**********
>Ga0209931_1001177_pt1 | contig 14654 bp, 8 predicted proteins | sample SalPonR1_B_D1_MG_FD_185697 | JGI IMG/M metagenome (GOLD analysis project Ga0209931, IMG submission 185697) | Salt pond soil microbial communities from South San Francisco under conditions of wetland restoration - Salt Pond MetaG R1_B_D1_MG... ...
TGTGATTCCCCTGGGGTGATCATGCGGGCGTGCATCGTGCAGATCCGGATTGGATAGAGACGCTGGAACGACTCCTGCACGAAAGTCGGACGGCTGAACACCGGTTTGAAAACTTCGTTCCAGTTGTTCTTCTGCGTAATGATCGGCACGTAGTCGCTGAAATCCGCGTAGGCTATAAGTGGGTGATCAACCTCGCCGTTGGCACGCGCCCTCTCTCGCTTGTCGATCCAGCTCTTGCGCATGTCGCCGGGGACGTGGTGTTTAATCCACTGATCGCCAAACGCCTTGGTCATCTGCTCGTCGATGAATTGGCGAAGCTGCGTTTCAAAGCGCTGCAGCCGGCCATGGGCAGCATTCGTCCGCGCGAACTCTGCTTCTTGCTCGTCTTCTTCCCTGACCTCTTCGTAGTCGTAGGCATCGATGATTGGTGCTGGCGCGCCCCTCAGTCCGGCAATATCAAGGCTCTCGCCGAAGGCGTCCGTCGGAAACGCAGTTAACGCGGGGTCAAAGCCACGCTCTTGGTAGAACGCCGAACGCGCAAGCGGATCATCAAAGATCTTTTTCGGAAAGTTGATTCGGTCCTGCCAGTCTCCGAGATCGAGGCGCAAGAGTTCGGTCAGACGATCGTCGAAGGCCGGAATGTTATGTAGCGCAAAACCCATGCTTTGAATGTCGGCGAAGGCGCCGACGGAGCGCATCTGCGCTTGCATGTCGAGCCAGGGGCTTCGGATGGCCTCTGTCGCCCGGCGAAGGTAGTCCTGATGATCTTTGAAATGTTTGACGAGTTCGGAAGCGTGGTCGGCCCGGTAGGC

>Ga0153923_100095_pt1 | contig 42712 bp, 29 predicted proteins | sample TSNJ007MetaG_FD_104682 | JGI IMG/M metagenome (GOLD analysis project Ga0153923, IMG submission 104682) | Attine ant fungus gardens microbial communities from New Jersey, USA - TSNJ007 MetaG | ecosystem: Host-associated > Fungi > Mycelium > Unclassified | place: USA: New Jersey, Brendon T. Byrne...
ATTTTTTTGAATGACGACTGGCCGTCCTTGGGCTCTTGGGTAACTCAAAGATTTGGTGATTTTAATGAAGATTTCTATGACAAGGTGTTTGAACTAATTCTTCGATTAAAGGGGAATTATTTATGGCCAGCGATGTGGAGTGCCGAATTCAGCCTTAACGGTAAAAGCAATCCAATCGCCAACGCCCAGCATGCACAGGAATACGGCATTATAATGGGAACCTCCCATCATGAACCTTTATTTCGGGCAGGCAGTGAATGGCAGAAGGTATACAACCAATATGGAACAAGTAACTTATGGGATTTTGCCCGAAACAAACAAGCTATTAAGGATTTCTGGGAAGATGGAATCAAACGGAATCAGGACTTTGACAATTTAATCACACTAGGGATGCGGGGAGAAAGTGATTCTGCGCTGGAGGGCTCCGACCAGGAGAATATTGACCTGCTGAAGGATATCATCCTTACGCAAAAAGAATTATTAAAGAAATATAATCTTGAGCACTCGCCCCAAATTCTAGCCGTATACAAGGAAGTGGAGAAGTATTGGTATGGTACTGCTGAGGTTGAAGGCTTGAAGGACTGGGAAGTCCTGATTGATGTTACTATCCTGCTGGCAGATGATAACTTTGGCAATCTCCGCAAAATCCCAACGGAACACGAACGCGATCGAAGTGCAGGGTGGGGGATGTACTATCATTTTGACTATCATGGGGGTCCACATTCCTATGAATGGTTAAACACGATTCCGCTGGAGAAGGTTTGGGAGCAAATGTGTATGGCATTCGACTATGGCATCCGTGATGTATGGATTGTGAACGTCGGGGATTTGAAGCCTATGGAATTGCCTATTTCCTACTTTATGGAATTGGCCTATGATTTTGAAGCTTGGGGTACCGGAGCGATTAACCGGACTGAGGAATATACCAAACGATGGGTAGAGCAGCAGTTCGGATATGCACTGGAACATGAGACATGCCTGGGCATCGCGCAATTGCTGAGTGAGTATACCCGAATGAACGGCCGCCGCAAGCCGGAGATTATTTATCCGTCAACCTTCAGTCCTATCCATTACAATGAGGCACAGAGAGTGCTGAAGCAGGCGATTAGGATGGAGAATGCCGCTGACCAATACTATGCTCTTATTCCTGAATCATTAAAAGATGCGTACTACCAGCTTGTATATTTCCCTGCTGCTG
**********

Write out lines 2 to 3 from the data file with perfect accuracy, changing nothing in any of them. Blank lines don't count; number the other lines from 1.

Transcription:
TGTGATTCCCCTGGGGTGATCATGCGGGCGTGCATCGTGCAGATCCGGATTGGATAGAGACGCTGGAACGACTCCTGCACGAAAGTCGGACGGCTGAACACCGGTTTGAAAACTTCGTTCCAGTTGTTCTTCTGCGTAATGATCGGCACGTAGTCGCTGAAATCCGCGTAGGCTATAAGTGGGTGATCAACCTCGCCGTTGGCACGCGCCCTCTCTCGCTTGTCGATCCAGCTCTTGCGCATGTCGCCGGGGACGTGGTGTTTAATCCACTGATCGCCAAACGCCTTGGTCATCTGCTCGTCGATGAATTGGCGAAGCTGCGTTTCAAAGCGCTGCAGCCGGCCATGGGCAGCATTCGTCCGCGCGAACTCTGCTTCTTGCTCGTCTTCTTCCCTGACCTCTTCGTAGTCGTAGGCATCGATGATTGGTGCTGGCGCGCCCCTCAGTCCGGCAATATCAAGGCTCTCGCCGAAGGCGTCCGTCGGAAACGCAGTTAACGCGGGGTCAAAGCCACGCTCTTGGTAGAACGCCGAACGCGCAAGCGGATCATCAAAGATCTTTTTCGGAAAGTTGATTCGGTCCTGCCAGTCTCCGAGATCGAGGCGCAAGAGTTCGGTCAGACGATCGTCGAAGGCCGGAATGTTATGTAGCGCAAAACCCATGCTTTGAATGTCGGCGAAGGCGCCGACGGAGCGCATCTGCGCTTGCATGTCGAGCCAGGGGCTTCGGATGGCCTCTGTCGCCCGGCGAAGGTAGTCCTGATGATCTTTGAAATGTTTGACGAGTTCGGAAGCGTGGTCGGCCCGGTAGGC

>Ga0153923_100095_pt1 | contig 42712 bp, 29 predicted proteins | sample TSNJ007MetaG_FD_104682 | JGI IMG/M metagenome (GOLD analysis project Ga0153923, IMG submission 104682) | Attine ant fungus gardens microbial communities from New Jersey, USA - TSNJ007 MetaG | ecosystem: Host-associated > Fungi > Mycelium > Unclassified | place: USA: New Jersey, Brendon T. Byrne...